Ticketmaster Summer in Stages

Fireflies

Kevin Fegan
The Lowry, Salford
(2009)

Production photo

After King Cotton two years ago, The Lowry has gone for a smaller-scale story, if no less ambitious technically, for its second self-produced theatre piece.

Local writer Kevin Fegan has written a simple story about two people who find one another and tell each other the stories of their lives but staged it, with director Noreen Kershaw, mixed with flashbacks and film clips showing other characters – all played by the same two actors – and other aspects of their stories.

The main characters are Leigh and Nelson (all characters are named after local places). Loud and raucous Leigh is separated from Darwen and is looking for someone else more reliable and tolerant of her shopping addiction; Nelson has served time in prison for attacking his ex-wife's new man with a baseball bat and missed his daughter Pendle growing up, but Pendle turns up as a teenager to live with him bringing along her slacker friends and her drug habit.

Most of the play is a series of monologues telling bits of stories rather than a continuous narrative, many of which are funny or touching. The fact that these two people are talking to each other isn't made at all clear until the very end, which makes some exchanges a little confusing. It is not until around halfway through this 80-minute piece (there is no interval) that we see a scene between two live characters when the powerful story of Nelson and his daughter begins to unfold; in fact this is the strongest and most interesting story in the whole play but we still only really scratch the surface of this relationship.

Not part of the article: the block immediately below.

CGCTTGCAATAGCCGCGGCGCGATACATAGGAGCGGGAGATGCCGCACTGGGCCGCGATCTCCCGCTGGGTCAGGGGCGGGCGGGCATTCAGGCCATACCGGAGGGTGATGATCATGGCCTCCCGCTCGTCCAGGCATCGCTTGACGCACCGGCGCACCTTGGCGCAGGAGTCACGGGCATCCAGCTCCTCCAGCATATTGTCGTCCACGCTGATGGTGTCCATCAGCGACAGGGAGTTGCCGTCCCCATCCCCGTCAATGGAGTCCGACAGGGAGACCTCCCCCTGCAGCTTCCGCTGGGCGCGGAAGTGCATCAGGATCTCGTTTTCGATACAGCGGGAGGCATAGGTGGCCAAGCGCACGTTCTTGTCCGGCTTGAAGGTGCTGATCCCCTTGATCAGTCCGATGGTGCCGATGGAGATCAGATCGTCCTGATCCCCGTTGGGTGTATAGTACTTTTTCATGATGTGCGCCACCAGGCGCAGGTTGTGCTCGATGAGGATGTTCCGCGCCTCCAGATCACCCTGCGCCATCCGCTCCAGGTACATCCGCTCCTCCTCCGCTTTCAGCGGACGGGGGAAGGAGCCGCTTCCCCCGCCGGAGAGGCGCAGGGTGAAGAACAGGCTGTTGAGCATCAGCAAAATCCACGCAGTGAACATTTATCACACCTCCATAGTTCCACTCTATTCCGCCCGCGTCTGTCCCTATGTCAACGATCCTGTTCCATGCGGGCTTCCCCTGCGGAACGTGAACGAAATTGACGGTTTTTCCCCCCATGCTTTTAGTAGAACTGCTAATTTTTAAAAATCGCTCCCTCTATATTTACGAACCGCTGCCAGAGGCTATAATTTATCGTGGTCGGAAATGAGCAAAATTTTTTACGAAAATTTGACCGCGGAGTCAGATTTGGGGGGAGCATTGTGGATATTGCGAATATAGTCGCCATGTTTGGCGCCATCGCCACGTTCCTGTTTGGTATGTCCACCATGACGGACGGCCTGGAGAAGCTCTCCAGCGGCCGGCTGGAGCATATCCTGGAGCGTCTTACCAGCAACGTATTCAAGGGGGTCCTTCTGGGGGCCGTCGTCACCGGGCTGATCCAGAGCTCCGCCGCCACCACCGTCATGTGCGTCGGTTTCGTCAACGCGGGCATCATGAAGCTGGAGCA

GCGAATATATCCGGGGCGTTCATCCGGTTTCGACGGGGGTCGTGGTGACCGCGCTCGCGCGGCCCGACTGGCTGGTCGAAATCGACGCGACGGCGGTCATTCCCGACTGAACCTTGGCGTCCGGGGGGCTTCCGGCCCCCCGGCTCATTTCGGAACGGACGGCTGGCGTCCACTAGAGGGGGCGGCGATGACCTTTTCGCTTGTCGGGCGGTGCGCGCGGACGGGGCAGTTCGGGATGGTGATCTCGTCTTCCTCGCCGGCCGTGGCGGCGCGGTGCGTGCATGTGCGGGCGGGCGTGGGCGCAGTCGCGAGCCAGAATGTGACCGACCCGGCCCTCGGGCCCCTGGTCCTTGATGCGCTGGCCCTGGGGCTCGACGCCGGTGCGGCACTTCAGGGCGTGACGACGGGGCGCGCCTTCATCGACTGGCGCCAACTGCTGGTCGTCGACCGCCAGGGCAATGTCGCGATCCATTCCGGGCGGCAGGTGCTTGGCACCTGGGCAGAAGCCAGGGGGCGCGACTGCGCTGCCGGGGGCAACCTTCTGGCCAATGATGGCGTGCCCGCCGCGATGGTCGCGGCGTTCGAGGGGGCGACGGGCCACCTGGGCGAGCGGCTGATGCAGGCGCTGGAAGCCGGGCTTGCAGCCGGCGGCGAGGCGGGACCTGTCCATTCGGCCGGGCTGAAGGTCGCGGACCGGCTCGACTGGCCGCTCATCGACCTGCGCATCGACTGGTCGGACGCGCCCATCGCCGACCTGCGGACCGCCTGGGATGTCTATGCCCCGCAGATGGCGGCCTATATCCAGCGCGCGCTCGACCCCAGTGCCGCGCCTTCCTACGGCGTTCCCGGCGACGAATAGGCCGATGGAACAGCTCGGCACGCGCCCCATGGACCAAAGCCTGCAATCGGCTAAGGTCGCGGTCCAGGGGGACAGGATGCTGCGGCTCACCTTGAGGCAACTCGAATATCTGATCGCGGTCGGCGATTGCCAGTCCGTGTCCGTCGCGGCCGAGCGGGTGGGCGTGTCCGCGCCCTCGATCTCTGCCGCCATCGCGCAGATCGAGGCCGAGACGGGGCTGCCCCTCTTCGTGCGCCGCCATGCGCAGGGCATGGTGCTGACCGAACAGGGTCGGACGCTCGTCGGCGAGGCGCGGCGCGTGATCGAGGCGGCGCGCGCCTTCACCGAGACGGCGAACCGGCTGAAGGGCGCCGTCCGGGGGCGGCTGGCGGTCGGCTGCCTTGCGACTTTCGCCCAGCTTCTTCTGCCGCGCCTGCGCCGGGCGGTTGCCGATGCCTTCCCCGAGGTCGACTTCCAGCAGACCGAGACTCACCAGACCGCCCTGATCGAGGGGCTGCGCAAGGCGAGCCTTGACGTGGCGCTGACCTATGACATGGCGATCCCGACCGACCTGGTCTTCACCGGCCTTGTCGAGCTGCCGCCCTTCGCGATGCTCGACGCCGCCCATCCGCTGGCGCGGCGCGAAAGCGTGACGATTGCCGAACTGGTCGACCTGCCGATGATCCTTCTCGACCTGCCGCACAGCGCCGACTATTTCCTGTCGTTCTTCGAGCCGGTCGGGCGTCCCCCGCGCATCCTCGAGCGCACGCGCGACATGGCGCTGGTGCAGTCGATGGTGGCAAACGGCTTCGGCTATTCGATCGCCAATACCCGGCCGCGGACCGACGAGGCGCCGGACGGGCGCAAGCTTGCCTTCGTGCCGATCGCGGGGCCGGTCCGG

The video sections are used in various ways. In Nelson's house, it represents the images on his security camera, which works very well, creating an almost Hitchcockian split screen of two things happening at once. At other times we see on film characters we are being told about or the contents of a computer screen or just a backdrop to the action onstage. Sometimes there is dialogue between live actors and film clips, which results in a few uncomfortable delays as the actors wait for the pre-recorded footage to catch them up. Dawn Allsopp's simple but effective design consists of a blank wall for the projection with a couple of rotating panels and a large sliding door in the middle.

There has been a troubled history to the casting with stars Suranne Jones and Brian McCardie both dropping out at different stages of the preparations for the show (McCardie can still be seen playing some of the characters in the film clips, which he does extremely well). However the final cast of Naomi Radcliffe and Paul Simpson do a very good job of putting across the troubled main characters and a large number of film cameos, plus Radcliffe (also named after a local town in real life) is excellent as teenager Pendle, the only other character played live.

Overall there are many moments that are funny, moving and really nicely written and performed, but though entertaining it doesn't add up to a totally coherent piece of theatre. Like King Cotton, there is much to applaud in the piece's ambition, subject matter and performances despite its shortcomings as a play on stage, but hopefully – perhaps after some reworking – it will have more of a future than King Cotton which seems to have disappeared.

To 31 October 2009

Reviewer: David Chadderton